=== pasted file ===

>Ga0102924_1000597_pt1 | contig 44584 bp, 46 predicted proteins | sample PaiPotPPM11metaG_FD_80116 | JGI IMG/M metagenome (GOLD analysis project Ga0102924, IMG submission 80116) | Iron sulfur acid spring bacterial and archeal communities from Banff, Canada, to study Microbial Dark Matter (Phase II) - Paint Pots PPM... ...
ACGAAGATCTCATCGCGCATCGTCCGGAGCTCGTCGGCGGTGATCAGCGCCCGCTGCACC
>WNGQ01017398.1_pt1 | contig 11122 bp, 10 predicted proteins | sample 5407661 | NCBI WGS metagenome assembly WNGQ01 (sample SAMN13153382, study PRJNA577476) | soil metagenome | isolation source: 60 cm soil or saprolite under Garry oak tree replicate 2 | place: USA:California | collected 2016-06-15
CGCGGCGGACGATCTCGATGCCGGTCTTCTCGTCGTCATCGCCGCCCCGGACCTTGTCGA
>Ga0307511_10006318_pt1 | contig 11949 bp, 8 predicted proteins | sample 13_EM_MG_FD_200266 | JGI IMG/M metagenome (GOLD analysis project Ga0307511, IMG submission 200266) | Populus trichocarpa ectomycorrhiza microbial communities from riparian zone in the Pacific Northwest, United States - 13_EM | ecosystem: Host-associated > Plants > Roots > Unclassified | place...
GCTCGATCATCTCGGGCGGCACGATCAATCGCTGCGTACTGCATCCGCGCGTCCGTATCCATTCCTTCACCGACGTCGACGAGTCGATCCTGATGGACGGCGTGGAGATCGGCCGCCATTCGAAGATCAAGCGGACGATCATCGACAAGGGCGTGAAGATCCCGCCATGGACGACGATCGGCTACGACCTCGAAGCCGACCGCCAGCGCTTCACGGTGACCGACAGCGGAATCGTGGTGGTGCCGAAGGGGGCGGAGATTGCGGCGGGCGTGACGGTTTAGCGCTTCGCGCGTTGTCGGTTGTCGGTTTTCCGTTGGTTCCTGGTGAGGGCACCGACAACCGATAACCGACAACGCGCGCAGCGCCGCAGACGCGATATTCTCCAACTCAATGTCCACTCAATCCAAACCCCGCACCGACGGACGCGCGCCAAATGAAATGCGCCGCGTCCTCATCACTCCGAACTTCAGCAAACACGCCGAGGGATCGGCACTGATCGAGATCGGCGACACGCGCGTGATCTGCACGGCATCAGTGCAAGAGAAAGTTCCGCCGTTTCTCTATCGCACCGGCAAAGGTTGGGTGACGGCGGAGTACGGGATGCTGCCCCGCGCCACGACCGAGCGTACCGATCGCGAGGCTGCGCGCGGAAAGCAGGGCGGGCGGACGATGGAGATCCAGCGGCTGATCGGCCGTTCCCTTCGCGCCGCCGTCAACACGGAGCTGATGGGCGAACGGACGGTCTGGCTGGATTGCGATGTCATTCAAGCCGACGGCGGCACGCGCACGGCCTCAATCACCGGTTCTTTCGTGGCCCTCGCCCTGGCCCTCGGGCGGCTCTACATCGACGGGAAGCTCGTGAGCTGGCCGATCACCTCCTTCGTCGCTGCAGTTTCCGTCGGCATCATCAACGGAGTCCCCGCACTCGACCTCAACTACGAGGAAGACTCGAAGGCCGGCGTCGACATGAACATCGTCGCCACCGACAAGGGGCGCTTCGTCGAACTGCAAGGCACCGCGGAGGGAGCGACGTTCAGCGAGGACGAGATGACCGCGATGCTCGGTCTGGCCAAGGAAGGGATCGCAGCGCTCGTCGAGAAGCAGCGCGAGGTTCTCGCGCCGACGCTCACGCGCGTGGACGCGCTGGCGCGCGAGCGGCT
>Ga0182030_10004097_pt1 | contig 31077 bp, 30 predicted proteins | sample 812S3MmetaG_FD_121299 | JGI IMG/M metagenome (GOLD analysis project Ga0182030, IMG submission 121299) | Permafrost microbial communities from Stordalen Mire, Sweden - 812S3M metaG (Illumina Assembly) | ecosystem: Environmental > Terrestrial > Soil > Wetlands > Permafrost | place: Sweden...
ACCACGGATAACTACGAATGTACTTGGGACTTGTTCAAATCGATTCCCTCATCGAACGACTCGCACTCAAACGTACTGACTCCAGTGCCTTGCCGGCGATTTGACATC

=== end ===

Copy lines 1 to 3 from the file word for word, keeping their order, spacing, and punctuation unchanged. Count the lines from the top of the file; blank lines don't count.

>Ga0102924_1000597_pt1 | contig 44584 bp, 46 predicted proteins | sample PaiPotPPM11metaG_FD_80116 | JGI IMG/M metagenome (GOLD analysis project Ga0102924, IMG submission 80116) | Iron sulfur acid spring bacterial and archeal communities from Banff, Canada, to study Microbial Dark Matter (Phase II) - Paint Pots PPM... ...
ACGAAGATCTCATCGCGCATCGTCCGGAGCTCGTCGGCGGTGATCAGCGCCCGCTGCACC
>WNGQ01017398.1_pt1 | contig 11122 bp, 10 predicted proteins | sample 5407661 | NCBI WGS metagenome assembly WNGQ01 (sample SAMN13153382, study PRJNA577476) | soil metagenome | isolation source: 60 cm soil or saprolite under Garry oak tree replicate 2 | place: USA:California | collected 2016-06-15